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Sheaffer: Skrip Turquoise



akszugor

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http://inks.pencyklopedia.pl/wp-content/uploads/Sheaffer-Skrip-Turquoise-kleks.png



I present test ink Sheaffer Skrip Turquoise a very nice shade of turquoise, resembling a clean lagoon. Ink writes very well, the parameters is also very good. Drying also very good. Traditional, popular, available at an affordable price. What more could you want? Highly recommended.




Manufacturer: Sheaffer


Series, colour: Skrip Turquoise


Pen: Waterman Hemisphere, nib "F"


Paper: Image Volume (80 g / m2)



Specifications:


Flow rate: good


Lubrication: good


Bleed through: possible point


Shading: noticeable


Feathering: unnoticeable


Saturation: very good




A drop of ink smeared with a nib



http://inks.pencyklopedia.pl/wp-content/uploads/Sheaffer-Skrip-Turquoise-kleks.jpg



The ink smudged with a cotton pad



http://inks.pencyklopedia.pl/wp-content/uploads/Sheaffer-Skrip-Turquoise-wacik.jpg



Lines



http://inks.pencyklopedia.pl/wp-content/uploads/Sheaffer-Skrip-Turquoise-kreski.jpg



Water Resistance



http://inks.pencyklopedia.pl/wp-content/uploads/Sheaffer-Skrip-Turquoise-woda.jpg



Ink drying time



http://inks.pencyklopedia.pl/wp-content/uploads/Sheaffer-Skrip-Turquoise-wysychanie.jpg



Ink drops on a handkerchief



http://inks.pencyklopedia.pl/wp-content/uploads/Sheaffer-Skrip-Turquoise-chromatografia1.jpg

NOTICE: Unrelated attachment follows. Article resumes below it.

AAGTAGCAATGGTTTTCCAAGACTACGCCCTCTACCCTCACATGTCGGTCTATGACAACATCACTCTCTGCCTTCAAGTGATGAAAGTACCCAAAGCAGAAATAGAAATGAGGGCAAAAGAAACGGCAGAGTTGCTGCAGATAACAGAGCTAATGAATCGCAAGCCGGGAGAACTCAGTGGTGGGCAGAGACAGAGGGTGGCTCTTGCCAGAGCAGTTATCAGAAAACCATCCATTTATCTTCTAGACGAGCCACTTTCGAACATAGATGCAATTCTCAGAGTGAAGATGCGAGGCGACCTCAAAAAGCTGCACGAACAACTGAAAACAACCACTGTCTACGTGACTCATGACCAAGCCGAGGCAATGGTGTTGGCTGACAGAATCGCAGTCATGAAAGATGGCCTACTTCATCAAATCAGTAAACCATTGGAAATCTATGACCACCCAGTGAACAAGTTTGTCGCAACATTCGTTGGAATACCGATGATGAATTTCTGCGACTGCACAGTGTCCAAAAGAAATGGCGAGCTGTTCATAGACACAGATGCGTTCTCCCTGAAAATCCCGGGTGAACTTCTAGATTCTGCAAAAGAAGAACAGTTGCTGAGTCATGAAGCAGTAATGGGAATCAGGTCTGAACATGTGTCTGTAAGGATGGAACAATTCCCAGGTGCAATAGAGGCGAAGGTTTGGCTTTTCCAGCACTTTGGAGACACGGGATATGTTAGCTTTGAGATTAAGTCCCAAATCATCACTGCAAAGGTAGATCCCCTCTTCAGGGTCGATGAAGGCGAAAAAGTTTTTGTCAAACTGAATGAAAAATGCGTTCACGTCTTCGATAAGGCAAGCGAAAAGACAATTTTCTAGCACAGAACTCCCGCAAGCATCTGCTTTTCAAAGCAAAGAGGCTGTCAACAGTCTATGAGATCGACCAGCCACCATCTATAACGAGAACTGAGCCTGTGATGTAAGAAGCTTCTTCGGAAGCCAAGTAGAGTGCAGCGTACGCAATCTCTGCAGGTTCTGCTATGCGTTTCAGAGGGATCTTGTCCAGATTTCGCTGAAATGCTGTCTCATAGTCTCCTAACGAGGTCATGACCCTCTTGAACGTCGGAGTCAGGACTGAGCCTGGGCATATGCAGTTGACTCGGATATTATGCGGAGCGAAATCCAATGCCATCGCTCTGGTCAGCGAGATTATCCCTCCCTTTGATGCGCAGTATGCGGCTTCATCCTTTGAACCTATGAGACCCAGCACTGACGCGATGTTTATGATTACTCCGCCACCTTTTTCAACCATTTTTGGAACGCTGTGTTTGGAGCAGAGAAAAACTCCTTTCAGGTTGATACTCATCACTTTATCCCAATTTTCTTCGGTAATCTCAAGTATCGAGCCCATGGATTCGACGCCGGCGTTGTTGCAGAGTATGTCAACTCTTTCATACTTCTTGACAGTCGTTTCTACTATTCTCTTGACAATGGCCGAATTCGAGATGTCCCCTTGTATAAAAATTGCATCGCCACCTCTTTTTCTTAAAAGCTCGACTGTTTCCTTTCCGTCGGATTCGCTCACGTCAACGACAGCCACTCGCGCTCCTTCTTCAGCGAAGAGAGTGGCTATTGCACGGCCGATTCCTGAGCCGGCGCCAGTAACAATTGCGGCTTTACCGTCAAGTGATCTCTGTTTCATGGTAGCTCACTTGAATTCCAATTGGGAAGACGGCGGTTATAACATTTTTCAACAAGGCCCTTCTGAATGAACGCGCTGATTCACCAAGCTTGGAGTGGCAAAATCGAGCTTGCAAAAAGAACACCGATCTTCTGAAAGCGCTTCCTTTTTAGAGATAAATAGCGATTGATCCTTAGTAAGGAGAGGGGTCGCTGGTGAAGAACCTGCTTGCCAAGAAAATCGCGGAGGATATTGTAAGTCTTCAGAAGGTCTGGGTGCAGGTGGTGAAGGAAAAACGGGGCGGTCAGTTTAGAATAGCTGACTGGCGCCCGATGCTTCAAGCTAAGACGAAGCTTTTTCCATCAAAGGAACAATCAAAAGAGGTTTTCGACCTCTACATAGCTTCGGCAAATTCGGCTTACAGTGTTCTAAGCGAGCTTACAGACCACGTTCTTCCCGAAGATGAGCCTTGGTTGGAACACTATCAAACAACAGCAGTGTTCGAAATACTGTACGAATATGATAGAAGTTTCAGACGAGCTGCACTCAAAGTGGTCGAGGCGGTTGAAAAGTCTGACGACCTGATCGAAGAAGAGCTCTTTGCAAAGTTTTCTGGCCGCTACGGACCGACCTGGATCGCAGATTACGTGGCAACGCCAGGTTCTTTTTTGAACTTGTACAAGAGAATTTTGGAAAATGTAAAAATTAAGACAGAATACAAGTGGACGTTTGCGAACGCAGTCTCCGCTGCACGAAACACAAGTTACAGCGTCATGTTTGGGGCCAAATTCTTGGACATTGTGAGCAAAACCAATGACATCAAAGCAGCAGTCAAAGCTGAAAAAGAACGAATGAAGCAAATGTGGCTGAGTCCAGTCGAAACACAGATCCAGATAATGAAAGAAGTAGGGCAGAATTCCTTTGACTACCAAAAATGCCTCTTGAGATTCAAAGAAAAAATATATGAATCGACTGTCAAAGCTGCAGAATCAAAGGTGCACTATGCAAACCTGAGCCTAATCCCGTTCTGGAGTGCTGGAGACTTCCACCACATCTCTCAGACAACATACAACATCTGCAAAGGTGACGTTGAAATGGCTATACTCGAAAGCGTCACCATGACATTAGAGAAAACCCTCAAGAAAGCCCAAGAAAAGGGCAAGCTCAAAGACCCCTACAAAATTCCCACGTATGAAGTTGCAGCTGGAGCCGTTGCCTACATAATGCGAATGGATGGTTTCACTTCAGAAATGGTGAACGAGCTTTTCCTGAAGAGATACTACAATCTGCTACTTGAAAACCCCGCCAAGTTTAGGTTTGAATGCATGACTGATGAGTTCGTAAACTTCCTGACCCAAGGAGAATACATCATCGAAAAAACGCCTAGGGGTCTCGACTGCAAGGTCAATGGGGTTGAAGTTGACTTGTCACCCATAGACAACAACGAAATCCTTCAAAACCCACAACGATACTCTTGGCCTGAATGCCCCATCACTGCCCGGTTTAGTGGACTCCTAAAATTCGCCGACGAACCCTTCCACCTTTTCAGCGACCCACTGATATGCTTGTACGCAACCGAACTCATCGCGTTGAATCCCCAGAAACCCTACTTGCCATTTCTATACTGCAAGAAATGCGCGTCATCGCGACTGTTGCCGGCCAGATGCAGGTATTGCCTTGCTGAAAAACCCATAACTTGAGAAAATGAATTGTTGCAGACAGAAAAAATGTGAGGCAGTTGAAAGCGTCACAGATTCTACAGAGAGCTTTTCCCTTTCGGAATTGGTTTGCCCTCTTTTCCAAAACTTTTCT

Chromatography



http://inks.pencyklopedia.pl/wp-content/uploads/Sheaffer-Skrip-Turquoise-chromatografia2.jpg



Sample text



http://inks.pencyklopedia.pl/wp-content/uploads/Sheaffer-Skrip-Turquoise-txt.jpg



Sample text in an Oxford notebook A5 (90 g / m2)



http://inks.pencyklopedia.pl/wp-content/uploads/Sheaffer-Skrip-Turquoise-Oxford.jpg



Sample letters in a Rhodia notebook No 16 (90 g / m2)



http://inks.pencyklopedia.pl/wp-content/uploads/Sheaffer-Skrip-Turquoise-Rhodia.jpg


https://atramentopedia.wordpress.com/

https://powiekibodhidharmy.wordpress.com/

 

If you have interesting inks and you want to give a sample for testing - welcome.
We can exchange a color sample.

 

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  • 2 weeks later...
notimetoulouse

Thanks for taking the time to put this together for us, I have four other Slovenian Skrip inks (really like the blue black)... but, as I'm newish to turquoise inks, would Skrip be classed as a benchmark colour, or is there another turquoise out there that is more effective?

I might be old, but at least I got to see all the best Bands.

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This is an interesting ink, it WILL SHADE, in the right pen.

I put it into an old Esterbrook, and the ink wrote a darker teal color, and it shaded. But the Esterbrook is a bit wet, so I presume the shading is as a result of the increased ink flow.

San Francisco Pen Show - August 28-30, 2020 - Redwood City, California

www.SFPenShow.com

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People don't talk much about Sheaffer Turquoise because they miss Peacock Blue. There are a lot of good shading turquoises out there, specially from the pen companies like Lamy, Waterman and Pelikan. I guess any of these will make a turquoise fan happy.

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inkstainedruth

People don't talk much about Sheaffer Turquoise because they miss Peacock Blue. There are a lot of good shading turquoises out there, specially from the pen companies like Lamy, Waterman and Pelikan. I guess any of these will make a turquoise fan happy.

The problem is that it just isn't the same as Peacock Blue. That ink has this amazing quality to it that I've only seen in a few other inks -- but not in any of the turquoise inks I've tried.

Ruth Morrisson aka inkstainedruth